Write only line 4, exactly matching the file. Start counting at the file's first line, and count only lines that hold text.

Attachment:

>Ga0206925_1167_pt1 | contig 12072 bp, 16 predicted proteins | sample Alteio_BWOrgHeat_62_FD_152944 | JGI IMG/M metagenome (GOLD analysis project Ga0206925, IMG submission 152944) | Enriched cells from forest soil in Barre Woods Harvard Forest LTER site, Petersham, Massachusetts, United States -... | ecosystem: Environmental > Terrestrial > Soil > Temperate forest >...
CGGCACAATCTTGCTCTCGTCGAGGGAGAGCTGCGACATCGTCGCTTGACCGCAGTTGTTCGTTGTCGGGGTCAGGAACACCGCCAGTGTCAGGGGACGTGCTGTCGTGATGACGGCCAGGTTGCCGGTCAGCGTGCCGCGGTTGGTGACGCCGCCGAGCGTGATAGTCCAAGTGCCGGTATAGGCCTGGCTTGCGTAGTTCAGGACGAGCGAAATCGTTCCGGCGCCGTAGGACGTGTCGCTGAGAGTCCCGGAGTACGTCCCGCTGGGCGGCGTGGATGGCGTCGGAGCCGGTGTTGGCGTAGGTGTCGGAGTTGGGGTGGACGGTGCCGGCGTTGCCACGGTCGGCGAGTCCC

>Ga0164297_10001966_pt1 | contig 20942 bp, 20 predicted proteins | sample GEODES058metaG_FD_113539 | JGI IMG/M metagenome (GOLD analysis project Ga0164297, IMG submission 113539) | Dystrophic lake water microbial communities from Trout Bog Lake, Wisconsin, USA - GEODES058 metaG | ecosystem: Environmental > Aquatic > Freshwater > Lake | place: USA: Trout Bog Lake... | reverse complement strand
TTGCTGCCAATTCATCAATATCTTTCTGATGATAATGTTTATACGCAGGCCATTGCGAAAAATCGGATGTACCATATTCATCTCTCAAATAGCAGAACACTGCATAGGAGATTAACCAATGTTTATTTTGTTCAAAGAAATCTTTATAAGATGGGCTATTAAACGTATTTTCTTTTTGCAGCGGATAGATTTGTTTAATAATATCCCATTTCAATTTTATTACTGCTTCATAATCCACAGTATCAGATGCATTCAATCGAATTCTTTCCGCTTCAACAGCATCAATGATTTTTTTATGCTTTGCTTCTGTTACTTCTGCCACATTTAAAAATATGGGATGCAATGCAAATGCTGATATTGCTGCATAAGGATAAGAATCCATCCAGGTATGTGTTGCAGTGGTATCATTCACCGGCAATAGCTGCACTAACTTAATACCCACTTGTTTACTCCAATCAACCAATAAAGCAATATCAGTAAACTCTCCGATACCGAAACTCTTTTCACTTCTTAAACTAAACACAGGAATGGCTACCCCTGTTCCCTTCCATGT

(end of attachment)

TTGCTGCCAATTCATCAATATCTTTCTGATGATAATGTTTATACGCAGGCCATTGCGAAAAATCGGATGTACCATATTCATCTCTCAAATAGCAGAACACTGCATAGGAGATTAACCAATGTTTATTTTGTTCAAAGAAATCTTTATAAGATGGGCTATTAAACGTATTTTCTTTTTGCAGCGGATAGATTTGTTTAATAATATCCCATTTCAATTTTATTACTGCTTCATAATCCACAGTATCAGATGCATTCAATCGAATTCTTTCCGCTTCAACAGCATCAATGATTTTTTTATGCTTTGCTTCTGTTACTTCTGCCACATTTAAAAATATGGGATGCAATGCAAATGCTGATATTGCTGCATAAGGATAAGAATCCATCCAGGTATGTGTTGCAGTGGTATCATTCACCGGCAATAGCTGCACTAACTTAATACCCACTTGTTTACTCCAATCAACCAATAAAGCAATATCAGTAAACTCTCCGATACCGAAACTCTTTTCACTTCTTAAACTAAACACAGGAATGGCTACCCCTGTTCCCTTCCATGT